Most all Fuji cameras were sold to wedding photographers, if not all, as its ability to get a WHITE wedding dress and the BLACK tux of the Groom was paramount. Since then newer cameras with their RAW ability match or slightly surpass the Fuji in this regard though they do have to have a post processing work flow.

Remember it claims 12M pix camera but in reality its a 6 to maybe 8 Mpix camera.

Naturally as you know, or probably do, the time of day, photo composition determines good pictures no matter what camera you have...

For mountain shots, being able to select how much high light to clip is paramount in my opinion. Why I prefer Live View cameras instead of the DSLR's where its a "guess" how much highlight I clip, take a pic, look at pic on LCD, burning my battery reserves, then retake the picture, and look at it again. Yes, once you learn your camera you "know" about where to set it on manual, but with an EVIL camera you just look at it and KNOW. Especially helps when composing panoramas where you not only need to know the exposure highlight clip on the FAR RIGHT but also the deep blacks on the FAR LEFT as well.

Think I have burned through my 0.02 cents for the day already.

albanberg wrote:Hi Wastral,

Thanks for your input, I find this very interesting. Can you point me to some good images on the web from an S5 Pro? How do you think the S5 compares to a Cannon 5D? The 5D does not cost much more used.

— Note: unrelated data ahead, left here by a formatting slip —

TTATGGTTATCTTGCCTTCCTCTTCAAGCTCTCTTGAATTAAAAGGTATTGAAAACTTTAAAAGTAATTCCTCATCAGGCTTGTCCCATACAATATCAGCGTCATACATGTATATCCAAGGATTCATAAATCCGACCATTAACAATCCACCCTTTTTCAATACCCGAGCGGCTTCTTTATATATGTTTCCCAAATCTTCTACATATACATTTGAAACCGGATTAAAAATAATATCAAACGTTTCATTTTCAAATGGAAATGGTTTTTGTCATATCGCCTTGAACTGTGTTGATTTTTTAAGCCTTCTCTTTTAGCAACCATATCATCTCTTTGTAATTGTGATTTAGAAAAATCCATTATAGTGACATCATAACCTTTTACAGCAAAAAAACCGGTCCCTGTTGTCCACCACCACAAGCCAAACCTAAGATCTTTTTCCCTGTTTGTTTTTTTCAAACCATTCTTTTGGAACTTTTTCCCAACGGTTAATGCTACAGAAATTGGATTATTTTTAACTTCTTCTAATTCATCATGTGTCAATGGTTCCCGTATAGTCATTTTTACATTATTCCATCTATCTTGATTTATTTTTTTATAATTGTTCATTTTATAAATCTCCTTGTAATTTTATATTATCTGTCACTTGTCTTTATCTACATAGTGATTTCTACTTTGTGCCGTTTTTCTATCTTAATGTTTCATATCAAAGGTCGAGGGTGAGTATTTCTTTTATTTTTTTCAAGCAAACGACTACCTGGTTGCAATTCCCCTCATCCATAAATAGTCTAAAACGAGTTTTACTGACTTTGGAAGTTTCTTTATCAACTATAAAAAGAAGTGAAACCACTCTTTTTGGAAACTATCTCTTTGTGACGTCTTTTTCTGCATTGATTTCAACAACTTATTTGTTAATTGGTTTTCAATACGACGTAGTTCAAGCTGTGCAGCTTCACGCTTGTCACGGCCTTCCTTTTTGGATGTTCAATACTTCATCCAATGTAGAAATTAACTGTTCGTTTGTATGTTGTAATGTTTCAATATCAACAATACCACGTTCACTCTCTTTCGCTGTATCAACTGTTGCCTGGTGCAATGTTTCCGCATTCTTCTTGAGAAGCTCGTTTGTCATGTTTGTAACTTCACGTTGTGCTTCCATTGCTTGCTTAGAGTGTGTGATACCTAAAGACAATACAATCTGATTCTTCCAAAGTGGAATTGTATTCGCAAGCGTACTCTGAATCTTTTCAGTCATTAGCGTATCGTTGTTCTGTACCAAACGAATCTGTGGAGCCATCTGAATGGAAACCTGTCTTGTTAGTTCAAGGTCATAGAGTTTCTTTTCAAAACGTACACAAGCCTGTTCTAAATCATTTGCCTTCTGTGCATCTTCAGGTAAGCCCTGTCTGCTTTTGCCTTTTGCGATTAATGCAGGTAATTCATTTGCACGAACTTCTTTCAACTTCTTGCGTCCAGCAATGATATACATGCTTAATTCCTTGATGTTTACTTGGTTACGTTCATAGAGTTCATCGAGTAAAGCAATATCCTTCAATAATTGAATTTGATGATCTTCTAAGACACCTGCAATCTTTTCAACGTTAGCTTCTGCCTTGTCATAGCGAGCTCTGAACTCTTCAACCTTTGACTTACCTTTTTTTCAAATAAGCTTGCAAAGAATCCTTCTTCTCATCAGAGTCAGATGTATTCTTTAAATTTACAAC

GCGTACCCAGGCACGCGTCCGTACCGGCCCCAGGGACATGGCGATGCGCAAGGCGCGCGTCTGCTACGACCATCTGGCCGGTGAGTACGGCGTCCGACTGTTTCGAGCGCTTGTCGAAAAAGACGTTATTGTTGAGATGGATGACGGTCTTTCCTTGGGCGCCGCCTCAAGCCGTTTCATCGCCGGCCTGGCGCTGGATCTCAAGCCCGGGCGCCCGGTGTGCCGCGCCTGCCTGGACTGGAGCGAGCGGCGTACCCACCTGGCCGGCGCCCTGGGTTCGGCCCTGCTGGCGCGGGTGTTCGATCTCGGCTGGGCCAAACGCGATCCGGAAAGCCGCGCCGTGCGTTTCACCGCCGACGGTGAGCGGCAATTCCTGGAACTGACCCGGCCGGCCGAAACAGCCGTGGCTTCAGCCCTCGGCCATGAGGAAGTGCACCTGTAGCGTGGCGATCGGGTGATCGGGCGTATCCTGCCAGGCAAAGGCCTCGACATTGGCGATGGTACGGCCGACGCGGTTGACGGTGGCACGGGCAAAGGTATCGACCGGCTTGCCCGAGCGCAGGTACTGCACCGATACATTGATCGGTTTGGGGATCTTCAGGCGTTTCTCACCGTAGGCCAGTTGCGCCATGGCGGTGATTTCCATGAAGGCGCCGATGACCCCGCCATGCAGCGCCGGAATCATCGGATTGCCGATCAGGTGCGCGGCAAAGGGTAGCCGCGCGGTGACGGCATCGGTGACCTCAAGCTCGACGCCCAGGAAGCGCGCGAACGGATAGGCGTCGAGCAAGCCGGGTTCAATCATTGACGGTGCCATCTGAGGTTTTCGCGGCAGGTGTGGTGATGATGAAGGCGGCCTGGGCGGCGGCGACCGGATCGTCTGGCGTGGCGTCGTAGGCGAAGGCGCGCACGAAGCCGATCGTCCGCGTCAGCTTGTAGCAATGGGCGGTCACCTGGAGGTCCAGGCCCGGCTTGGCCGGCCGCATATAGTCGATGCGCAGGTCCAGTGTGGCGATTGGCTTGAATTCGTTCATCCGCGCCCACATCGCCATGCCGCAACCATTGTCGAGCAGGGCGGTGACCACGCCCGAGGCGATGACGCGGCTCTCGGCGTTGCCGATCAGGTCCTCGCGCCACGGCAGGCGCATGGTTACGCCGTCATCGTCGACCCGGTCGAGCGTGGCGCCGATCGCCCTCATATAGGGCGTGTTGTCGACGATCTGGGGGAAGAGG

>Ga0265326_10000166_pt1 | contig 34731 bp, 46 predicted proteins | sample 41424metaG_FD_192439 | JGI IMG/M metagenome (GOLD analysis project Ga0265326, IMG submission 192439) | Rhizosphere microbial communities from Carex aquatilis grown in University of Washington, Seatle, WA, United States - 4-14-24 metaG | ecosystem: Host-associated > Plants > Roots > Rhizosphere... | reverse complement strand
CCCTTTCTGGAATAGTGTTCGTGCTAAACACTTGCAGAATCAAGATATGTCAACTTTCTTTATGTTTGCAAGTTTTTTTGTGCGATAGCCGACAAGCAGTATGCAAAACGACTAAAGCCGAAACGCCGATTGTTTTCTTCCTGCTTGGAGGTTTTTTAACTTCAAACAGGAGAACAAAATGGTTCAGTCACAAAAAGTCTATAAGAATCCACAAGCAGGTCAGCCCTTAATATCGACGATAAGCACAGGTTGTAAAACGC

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Re: Climbing with a camera?

Postby albanberg » Sun Jan 08, 2012 9:36 pm

Cool Wastral, thanks for the info.

I've had some editing done with the P&S LX3 which has worked well. I shoot 2 pics of the same scene with different exposures (sky/foreground) and have them combined later. When I have done this even a big DR would not have made a difference as the range was too big.
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Re: Climbing with a camera?

Postby albanberg » Sun Jan 08, 2012 9:41 pm

Thanks for the additional input Wastral...I did find some S5 pics to look at and they seem really nice. S5 is available online. I think I'll wait though as I don't have a trip planned at the moment anyway. 5D looks nice, but then I need a new lens or two.